Automobile crashes are the leading cause of death for African Americans under the age of 14, and the second leading cause of death between the ages of 15 to 24,” says Rodney Slater, secretary of the Department of Transportation, who has strongly embraced the Buckle Up America campaign initiated by President Clinton in 1997.
In 1998, a study published in the Archives of Pediatric & Adolescent Medicine, found that black children ages five to 12 are almost three times more likely to face a risk of dying in a motor vehicle than their white counterparts.
This is partly because African Americans do not take the proper precautions for themselves or their children when driving motor vehicles. African American and Hispanic parents admit that more than 18% of the time, their children do not use the appropriate restraints when riding in a vehicle, compared to 13.3% and 15% of whites and other groups, respectively.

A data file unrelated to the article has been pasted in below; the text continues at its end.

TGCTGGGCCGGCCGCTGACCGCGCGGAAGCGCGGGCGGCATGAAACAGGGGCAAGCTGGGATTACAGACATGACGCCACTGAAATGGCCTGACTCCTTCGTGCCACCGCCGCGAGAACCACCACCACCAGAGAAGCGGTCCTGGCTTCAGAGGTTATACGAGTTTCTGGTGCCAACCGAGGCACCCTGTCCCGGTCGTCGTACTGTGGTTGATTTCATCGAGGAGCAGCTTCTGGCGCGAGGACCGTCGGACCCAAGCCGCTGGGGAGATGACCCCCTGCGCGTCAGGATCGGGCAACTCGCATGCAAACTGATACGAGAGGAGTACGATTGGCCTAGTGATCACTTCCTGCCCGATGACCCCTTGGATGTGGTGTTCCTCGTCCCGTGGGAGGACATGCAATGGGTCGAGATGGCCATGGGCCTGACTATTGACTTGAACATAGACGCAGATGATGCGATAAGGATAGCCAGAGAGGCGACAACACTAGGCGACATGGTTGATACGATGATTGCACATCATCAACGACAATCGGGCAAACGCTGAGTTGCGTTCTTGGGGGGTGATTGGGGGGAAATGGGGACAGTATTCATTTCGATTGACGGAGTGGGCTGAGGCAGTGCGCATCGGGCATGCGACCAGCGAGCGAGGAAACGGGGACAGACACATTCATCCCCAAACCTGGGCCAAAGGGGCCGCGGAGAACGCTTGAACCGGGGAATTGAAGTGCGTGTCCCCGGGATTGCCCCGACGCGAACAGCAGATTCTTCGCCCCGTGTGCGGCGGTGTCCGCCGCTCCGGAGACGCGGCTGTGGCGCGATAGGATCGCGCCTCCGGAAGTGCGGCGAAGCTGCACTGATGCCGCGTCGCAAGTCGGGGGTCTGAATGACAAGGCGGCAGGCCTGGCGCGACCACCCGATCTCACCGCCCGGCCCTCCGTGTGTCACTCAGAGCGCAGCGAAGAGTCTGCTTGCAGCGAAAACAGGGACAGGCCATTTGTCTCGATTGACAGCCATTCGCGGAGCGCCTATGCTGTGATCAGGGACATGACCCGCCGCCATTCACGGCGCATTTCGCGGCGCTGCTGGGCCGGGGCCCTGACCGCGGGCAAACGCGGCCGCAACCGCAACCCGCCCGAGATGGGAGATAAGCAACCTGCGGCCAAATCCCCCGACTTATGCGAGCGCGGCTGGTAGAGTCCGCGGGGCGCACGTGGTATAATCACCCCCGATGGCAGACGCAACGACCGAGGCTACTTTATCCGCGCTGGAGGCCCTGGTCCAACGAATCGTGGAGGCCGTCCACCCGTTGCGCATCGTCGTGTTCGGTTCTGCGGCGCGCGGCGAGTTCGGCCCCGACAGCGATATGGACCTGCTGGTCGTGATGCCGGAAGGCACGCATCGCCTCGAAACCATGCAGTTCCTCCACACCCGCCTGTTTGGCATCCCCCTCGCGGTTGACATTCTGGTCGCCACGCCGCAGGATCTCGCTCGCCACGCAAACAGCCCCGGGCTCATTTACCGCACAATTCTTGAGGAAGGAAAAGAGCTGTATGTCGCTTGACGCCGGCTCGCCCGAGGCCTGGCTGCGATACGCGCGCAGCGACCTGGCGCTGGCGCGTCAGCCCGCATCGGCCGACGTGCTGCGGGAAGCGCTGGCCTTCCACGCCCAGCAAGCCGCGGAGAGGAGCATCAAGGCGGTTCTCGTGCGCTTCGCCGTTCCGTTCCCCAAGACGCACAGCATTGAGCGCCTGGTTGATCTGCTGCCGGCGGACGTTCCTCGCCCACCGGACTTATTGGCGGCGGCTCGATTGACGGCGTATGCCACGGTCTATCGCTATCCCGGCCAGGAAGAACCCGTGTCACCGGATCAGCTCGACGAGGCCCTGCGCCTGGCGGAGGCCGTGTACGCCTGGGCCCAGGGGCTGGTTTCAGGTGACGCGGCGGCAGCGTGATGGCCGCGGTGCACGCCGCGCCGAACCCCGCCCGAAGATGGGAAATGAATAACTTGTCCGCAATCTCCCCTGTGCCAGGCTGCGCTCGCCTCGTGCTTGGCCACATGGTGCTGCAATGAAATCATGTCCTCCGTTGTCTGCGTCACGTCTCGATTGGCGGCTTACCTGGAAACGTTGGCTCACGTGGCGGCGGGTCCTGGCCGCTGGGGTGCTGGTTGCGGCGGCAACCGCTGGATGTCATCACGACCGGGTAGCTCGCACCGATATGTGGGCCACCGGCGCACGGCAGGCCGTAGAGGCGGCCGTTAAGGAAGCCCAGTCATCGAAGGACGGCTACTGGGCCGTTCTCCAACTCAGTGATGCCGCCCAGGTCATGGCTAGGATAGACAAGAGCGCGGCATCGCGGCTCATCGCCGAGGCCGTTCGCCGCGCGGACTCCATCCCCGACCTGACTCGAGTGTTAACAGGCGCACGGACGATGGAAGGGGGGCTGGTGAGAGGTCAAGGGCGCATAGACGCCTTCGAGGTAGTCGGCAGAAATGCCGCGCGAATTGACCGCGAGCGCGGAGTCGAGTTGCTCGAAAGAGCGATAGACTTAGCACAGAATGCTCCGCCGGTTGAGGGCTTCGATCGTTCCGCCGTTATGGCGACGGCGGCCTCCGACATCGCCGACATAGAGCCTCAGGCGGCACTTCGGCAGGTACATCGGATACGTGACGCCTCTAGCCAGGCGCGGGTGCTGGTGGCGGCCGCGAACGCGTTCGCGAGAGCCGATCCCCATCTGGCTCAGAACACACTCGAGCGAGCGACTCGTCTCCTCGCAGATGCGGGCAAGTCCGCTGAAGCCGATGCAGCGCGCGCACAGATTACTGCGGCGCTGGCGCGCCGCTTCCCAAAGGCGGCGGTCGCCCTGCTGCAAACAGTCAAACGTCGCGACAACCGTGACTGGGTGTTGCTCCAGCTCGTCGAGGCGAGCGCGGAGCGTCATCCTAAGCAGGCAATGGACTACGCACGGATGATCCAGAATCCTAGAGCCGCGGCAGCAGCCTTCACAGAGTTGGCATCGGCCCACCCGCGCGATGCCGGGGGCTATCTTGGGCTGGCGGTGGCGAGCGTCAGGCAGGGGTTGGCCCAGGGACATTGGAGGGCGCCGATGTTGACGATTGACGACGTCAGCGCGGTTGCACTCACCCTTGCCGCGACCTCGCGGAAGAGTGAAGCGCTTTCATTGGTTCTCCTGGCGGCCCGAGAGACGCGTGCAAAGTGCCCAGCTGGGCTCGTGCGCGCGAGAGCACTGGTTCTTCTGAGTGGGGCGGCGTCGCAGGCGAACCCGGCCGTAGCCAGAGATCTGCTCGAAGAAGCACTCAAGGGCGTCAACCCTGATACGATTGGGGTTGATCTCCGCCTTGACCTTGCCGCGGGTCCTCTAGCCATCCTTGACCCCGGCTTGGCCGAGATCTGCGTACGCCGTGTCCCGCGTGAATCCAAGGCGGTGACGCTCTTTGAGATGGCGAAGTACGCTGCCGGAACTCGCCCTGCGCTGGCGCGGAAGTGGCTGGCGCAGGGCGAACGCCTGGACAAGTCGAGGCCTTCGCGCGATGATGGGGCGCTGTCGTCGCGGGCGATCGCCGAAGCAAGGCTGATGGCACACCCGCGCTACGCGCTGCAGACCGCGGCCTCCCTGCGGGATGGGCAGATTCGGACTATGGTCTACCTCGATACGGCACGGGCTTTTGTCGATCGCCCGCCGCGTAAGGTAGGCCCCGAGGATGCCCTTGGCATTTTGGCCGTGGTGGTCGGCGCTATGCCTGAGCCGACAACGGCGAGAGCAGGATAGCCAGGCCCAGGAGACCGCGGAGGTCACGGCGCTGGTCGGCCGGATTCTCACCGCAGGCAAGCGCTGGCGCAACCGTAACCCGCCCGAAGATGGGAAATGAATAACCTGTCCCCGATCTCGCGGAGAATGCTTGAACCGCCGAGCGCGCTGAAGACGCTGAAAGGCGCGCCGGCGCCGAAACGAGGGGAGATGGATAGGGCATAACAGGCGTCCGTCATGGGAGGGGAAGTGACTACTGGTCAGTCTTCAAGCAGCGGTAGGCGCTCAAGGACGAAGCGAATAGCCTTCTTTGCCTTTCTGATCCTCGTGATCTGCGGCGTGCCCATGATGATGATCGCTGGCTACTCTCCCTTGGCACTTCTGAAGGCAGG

Other factors contributing to the great disparity in car crashes between African Americans and whites are miles driven, road conditions, and overloaded cars. However, experts say the lack of seat belt use is a grave contributor.
Dr. Jim Nichols, director of the office of research and traffic records for the National Highway Traffic Safety Administration (NHTSA) says, “Seat belts are approximately 45% to 50% effective in preventing death and severe injury in a car crash or accident.”
Although the rate at which African Americans use safety restraints has increased since 1994, its still 4.4% lower than whites, according to a survey conducted by the NHTSA.